International Dot Day!
Monday was my first experience Skyping my class around the world! This past summer at Building Learning Communities, word spread fast of an idea that students around the world could read and share the impact of a common book: The Dot, by Peter H.
Reynolds. It took no convincing for me to plan this for my students, realizing the impact it could have on their world perspectives. It is so challenging for students to grasp this immense planet and consider that they might “make a mark” on it!
The story, if you are not familiar, is of a girl named Vashti who believes she cannot draw. After being instructed to simply make a mark on the paper and sign it, she discovers that her teacher truly values that mark and Vashti challenges herself to create even more kinds of dots.
On the Morning Message I told them to look for a piece of paper on their desks. I had placed different colored dots in different locations on the paper and instructed the students to simply “see where the dot takes you!” So much interesting artwork resulted from the simple prompt.
After reading the book, we began to build the idea of the dot metaphor. What does it mean to make your mark on the world? On our class? On our school? The idea was still a bit fuzzy to them, so we wrote about our talents, our smarts, (we have been exploring the Multiple Intelligences) and considered how these talents might help others around us.
Then, we Skyped with another 3rd grade class at an international school in Berlin, Germany. Lining up the time was tricky, since there was a 6 hour time difference. However, Ms. Victor (@victortweets) hosts a book club after school, so our group of 35 3rd graders got to talk to her 5 students attending the club that day! I loved the dot activity they shared- their artwork displayed original dots each student created, representing different positive “marks” they wanted to make on the world…happiness, caring…etc. This really helped my students to begin to generalize the idea of making your “mark”.
Finally, we extended this activity to relate to our classroom behavior by considering: What mark do we want to make on our classroom? Together we created a list of qualities we hoped our classmates saw in each other. Our mission then was to create abstract artwork showing the mark we wish to make on our class community, a “dot” to represent the quality they hope their classmates see within. Last week we learned about Random Acts of Kindness, and I think connecting these random “marks” made will help them to understand even more, the power of their mark.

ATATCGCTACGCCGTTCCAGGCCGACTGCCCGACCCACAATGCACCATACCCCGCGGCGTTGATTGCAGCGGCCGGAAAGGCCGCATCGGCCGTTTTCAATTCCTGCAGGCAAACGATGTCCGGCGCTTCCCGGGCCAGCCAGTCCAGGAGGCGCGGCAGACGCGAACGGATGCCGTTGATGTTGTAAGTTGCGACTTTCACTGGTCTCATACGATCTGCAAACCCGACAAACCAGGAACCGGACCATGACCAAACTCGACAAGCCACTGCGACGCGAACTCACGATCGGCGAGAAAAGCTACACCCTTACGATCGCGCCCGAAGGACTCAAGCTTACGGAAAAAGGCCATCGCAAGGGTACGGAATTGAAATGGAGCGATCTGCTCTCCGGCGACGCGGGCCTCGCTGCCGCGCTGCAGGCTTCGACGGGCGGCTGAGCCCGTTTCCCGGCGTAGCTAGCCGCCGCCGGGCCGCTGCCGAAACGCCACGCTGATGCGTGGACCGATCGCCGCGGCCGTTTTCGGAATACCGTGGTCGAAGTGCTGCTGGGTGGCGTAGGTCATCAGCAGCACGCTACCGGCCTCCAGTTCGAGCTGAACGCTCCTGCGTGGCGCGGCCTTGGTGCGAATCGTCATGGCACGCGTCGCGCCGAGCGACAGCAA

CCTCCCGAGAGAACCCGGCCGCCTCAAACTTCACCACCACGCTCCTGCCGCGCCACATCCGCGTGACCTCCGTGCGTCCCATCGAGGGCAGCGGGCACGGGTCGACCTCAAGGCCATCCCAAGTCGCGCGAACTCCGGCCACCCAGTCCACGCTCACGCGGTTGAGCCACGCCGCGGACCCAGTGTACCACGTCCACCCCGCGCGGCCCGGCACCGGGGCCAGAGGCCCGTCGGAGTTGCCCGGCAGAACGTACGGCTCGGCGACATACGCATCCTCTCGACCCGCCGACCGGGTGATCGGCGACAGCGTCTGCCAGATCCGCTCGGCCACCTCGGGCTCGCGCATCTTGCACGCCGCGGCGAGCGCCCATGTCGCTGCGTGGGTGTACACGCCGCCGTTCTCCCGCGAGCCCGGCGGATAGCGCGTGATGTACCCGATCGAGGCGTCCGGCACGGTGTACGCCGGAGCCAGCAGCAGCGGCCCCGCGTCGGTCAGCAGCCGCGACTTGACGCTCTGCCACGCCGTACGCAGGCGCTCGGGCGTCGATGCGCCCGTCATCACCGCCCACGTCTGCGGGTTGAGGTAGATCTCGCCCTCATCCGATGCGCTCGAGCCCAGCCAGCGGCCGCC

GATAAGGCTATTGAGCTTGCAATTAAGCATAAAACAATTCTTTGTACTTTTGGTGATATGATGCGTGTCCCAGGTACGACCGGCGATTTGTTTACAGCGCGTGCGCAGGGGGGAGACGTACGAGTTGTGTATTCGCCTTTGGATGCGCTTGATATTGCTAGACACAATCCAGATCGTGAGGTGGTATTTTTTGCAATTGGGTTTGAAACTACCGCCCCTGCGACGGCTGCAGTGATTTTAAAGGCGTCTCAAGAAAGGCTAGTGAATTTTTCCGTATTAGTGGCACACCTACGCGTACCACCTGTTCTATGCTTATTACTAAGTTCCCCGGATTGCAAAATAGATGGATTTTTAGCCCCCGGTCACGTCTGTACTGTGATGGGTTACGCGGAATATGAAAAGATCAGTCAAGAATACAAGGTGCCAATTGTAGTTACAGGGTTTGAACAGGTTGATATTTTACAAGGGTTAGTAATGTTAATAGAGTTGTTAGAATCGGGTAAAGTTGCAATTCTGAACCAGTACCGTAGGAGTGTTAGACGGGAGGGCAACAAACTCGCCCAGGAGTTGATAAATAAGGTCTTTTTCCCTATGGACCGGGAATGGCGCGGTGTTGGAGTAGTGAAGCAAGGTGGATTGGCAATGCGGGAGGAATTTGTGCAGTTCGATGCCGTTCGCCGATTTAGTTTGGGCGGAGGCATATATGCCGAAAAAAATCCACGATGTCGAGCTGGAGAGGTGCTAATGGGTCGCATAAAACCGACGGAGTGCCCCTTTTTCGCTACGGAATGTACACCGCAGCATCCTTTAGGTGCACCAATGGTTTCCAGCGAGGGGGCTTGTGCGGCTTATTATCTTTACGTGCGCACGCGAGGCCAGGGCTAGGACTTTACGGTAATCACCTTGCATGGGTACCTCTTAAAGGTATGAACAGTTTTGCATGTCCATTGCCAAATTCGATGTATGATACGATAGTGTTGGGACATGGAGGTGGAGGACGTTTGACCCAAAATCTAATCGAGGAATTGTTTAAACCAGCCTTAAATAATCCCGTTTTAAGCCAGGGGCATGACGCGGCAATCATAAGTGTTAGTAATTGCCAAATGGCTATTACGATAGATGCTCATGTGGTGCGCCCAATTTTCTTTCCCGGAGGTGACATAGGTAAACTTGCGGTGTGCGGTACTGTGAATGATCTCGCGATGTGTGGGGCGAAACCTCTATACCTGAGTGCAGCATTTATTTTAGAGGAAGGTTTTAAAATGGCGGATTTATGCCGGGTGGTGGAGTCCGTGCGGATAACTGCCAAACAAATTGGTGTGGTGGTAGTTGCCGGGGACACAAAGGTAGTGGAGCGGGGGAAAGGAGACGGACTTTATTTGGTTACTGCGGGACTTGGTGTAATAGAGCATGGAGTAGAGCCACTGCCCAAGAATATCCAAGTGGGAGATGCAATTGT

They were so excited about the idea of “connecting the dots” between New Hampshire and Germany, and I could read amazement and disbelief on their faces that we were actually talking to other kids so far away…but seemingly so close. I look forward to capitalizing on the power of Skype to continue expanding the students’ worlds. While creating a dot to represent personal qualities is an extremely abstract thought, I knew that many students understood when they began writing and sharing their explanations of the art work. Students considered size, color, placement, pattern etc. with regards to the represented quality.
Truly an experience with literal, metaphorical, personal, and global components. Truly the way learning comes alive for learners.
- International Dot Day – Sept. 15, 2012 (childrensbooksheal.com)
- Promoting Student Engagement ~ Make Your Mark (angelamaiers.com)
- Skype In the Classroom – Connecting Dots between Schools, Students and Communities (angelamaiers.com)